Here are the most recent quarterly ratings for morning drive-time radio in Los Angeles, as measured by the leading radio rating service, Arbitron Rating Service.

The left-hand set of figures below represents the 10 most popular morning radio programs as reflected in the monthly Arbitrends survey for February.

The set of figures on the right reflects the 10 most popular morning radio programs as reported in the so-called Arbitron Rating Service “book,” which is compiled each quarter. The most widely used radio audience survey, the Arbitron “book” is released at the end of each seasonal quarter. The figures below are from the fall book, released in January. The winter book is scheduled for release in mid-April.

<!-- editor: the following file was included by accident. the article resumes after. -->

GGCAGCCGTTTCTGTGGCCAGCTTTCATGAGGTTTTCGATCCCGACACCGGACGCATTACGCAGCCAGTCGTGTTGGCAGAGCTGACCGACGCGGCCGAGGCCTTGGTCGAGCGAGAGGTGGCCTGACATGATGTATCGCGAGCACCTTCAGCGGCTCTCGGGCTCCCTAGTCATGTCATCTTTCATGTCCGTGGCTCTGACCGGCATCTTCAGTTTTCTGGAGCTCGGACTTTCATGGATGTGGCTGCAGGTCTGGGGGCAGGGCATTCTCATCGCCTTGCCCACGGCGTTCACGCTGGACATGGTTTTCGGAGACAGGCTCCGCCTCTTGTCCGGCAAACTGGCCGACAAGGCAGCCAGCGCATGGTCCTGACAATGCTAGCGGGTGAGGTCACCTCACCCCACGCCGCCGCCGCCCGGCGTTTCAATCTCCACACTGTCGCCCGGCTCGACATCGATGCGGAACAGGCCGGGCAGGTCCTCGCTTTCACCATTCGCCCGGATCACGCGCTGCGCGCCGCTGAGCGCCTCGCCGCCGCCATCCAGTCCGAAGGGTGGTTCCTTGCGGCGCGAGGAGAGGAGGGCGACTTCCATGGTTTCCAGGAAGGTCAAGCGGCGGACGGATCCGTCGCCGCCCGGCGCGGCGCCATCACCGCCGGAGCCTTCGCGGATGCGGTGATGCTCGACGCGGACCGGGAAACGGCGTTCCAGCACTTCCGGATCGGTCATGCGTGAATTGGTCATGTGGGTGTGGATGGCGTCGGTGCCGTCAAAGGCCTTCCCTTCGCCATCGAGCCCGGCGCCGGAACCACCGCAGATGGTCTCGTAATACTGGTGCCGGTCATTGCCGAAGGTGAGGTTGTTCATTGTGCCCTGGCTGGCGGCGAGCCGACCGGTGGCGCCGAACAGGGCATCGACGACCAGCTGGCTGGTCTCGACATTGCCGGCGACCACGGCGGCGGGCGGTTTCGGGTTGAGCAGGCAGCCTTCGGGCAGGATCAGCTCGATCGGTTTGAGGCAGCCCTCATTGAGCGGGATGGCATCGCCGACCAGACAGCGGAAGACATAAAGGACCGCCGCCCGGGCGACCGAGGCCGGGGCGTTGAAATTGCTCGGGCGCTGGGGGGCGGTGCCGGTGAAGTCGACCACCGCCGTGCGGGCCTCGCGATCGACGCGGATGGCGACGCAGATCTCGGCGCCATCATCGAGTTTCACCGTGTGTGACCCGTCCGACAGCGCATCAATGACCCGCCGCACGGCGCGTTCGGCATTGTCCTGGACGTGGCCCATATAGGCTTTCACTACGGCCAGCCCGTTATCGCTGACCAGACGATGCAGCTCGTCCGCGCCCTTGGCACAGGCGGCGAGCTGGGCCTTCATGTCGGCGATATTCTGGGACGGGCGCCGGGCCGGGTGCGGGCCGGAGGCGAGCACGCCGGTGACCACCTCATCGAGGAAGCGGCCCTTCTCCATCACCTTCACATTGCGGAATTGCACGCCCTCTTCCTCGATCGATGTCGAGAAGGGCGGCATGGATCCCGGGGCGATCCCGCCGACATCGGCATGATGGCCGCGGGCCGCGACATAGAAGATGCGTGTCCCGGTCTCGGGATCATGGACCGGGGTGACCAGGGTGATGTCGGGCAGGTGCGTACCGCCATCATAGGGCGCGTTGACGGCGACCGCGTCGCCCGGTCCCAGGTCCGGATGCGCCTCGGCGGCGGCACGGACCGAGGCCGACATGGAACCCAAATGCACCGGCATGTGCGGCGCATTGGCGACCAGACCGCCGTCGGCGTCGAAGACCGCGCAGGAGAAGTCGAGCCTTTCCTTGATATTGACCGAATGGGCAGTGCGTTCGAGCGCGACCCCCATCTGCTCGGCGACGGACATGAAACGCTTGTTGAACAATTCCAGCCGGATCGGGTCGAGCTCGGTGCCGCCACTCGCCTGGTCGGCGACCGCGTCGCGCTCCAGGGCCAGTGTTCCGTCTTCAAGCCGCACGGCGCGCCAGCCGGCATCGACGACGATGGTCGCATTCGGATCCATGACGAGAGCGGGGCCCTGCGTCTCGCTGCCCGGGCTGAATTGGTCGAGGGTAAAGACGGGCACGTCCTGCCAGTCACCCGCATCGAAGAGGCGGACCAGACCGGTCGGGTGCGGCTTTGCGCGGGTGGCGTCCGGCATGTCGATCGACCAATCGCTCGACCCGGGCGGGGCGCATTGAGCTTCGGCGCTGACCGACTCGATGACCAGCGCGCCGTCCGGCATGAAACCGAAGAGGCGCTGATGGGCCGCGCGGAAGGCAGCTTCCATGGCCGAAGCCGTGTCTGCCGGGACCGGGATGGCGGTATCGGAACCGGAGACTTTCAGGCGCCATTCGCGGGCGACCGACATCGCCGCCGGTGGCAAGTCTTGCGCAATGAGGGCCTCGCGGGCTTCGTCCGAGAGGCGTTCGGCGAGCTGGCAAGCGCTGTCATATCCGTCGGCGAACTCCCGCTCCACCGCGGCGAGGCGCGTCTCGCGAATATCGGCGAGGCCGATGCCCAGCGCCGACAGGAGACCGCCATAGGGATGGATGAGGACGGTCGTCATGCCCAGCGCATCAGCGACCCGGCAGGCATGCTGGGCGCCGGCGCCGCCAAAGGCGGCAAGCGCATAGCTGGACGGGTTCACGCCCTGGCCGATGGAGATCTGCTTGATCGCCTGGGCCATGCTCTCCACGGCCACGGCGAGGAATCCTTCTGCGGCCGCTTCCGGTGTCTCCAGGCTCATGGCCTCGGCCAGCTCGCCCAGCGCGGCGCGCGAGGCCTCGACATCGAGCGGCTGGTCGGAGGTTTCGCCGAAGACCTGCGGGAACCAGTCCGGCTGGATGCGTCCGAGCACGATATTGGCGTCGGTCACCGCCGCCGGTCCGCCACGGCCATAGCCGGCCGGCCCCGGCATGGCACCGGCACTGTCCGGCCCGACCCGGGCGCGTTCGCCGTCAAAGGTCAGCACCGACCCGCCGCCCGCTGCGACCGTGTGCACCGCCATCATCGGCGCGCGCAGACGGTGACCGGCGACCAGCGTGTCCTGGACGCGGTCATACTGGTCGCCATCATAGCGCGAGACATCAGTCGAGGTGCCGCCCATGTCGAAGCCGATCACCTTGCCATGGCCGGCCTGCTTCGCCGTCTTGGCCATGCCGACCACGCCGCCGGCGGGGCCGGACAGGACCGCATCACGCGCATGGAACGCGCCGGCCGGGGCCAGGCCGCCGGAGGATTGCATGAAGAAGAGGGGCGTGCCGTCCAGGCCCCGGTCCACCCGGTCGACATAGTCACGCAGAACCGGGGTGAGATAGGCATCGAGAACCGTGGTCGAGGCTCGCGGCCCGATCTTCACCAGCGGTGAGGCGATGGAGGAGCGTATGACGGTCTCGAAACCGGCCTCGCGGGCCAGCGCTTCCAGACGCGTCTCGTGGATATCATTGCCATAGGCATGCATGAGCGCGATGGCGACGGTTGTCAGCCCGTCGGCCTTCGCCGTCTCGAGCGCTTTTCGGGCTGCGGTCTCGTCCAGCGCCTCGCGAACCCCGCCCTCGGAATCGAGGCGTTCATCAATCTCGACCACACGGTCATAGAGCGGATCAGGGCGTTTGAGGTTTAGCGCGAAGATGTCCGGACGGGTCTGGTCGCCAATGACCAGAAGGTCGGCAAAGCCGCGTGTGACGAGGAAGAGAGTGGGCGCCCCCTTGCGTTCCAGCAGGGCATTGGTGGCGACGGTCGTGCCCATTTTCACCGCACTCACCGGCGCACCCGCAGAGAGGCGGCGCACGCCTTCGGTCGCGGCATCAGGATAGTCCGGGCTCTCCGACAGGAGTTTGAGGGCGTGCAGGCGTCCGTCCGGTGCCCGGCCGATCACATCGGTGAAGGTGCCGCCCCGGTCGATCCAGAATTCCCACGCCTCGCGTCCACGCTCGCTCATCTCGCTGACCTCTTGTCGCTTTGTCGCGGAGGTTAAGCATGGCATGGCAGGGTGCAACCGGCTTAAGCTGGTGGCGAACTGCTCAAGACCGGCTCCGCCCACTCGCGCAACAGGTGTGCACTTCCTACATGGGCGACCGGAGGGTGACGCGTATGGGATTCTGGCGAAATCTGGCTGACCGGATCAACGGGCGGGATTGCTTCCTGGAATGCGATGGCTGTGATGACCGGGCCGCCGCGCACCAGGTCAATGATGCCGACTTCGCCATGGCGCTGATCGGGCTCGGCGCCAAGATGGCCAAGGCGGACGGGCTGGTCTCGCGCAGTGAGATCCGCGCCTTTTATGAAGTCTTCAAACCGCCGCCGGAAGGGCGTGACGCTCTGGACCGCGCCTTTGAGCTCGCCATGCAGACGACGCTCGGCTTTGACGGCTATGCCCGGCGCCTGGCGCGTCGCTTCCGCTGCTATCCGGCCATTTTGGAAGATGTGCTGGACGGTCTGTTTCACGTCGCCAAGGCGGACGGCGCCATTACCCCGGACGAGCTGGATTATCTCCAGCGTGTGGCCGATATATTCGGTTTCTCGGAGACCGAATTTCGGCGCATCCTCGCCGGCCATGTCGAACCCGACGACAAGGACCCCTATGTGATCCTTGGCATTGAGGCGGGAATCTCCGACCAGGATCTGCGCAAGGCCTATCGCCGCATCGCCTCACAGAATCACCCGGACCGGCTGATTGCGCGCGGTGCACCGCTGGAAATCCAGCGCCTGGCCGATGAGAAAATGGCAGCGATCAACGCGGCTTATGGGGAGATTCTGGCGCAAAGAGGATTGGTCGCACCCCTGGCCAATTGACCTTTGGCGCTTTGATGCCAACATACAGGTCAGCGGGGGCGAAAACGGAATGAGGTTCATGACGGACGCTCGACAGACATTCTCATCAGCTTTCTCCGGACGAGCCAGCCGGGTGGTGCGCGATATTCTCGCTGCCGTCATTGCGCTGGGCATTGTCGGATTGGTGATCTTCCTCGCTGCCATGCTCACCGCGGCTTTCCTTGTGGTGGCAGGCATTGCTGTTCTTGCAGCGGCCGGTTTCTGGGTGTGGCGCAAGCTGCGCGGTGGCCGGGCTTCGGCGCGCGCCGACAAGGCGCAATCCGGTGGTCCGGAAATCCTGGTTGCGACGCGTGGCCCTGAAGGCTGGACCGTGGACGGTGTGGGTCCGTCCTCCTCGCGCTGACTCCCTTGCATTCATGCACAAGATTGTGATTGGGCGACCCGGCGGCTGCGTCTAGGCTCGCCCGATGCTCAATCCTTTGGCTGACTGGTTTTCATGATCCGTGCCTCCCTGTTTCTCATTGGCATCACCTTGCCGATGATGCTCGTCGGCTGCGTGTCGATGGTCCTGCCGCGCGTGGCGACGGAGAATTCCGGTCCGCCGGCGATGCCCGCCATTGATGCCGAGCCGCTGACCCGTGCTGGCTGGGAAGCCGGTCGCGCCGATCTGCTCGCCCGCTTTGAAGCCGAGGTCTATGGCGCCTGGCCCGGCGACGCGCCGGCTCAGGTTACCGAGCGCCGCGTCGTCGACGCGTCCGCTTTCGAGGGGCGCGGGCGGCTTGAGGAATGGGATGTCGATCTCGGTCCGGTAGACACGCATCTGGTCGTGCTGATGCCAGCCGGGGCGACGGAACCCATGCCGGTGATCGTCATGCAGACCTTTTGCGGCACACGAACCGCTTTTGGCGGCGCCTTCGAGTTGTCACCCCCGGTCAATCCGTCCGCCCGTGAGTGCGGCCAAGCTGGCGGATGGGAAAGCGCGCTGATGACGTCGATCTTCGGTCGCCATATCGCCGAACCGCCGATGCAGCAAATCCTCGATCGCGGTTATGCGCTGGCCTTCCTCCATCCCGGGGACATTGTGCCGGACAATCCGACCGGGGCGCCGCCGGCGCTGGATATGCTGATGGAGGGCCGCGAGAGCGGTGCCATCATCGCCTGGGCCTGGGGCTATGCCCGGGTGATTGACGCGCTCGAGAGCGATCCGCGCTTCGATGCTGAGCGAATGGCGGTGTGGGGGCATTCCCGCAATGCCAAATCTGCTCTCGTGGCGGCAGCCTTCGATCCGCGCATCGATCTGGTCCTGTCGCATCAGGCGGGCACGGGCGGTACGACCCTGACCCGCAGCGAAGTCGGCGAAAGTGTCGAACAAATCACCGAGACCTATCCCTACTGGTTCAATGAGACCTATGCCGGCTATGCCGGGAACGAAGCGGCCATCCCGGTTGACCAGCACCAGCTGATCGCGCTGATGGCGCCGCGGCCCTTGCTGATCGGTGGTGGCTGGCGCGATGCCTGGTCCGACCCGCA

Arbitrends

M-F 6 a.m. to 10 a.m.

February, 1989

(Each rating point equals about 9,250 listeners per each average quarter-hour of programming.)

1. KPWR-FM 7.3

2. KABC-AM 7.0

3. KIIS-FM 6.4

4. KLOS-FM 6.0

5. KNX-AM 4.8

6. KFWB-AM 4.6

7. KOST-FM 4.4

8. KJOI-FM 3.9

9. KBIG-FM 2.8

10. KLVE-FM 2.7

10. KZLA-FM 2.7

10. KRTH-FM 2.7

Arbitron Fall Ratings

M-F 6 a.m. to 10 a.m.

12/88--2/89

(Each rating point equals about 9,250 listeners per each average quarter-hour of programming.)

1. KIIS-FM (102.7) 7.2

2. KABC-AM (790) 6.7

2. KPWR-FM (105.9) 6.7

4. KNX-AM (1070) 5.3

5. KLOS-FM (95.5) 5.0

6. KFWB-AM (980) 4.6

7. KOST-FM (103.5) 4.1

8. KTNQ-AM (1020) 3.8

9. KJOI-FM (98.7) 3.4

10. KBIG-FM (104.3) 2.9

10. KLVE-FM () 2.9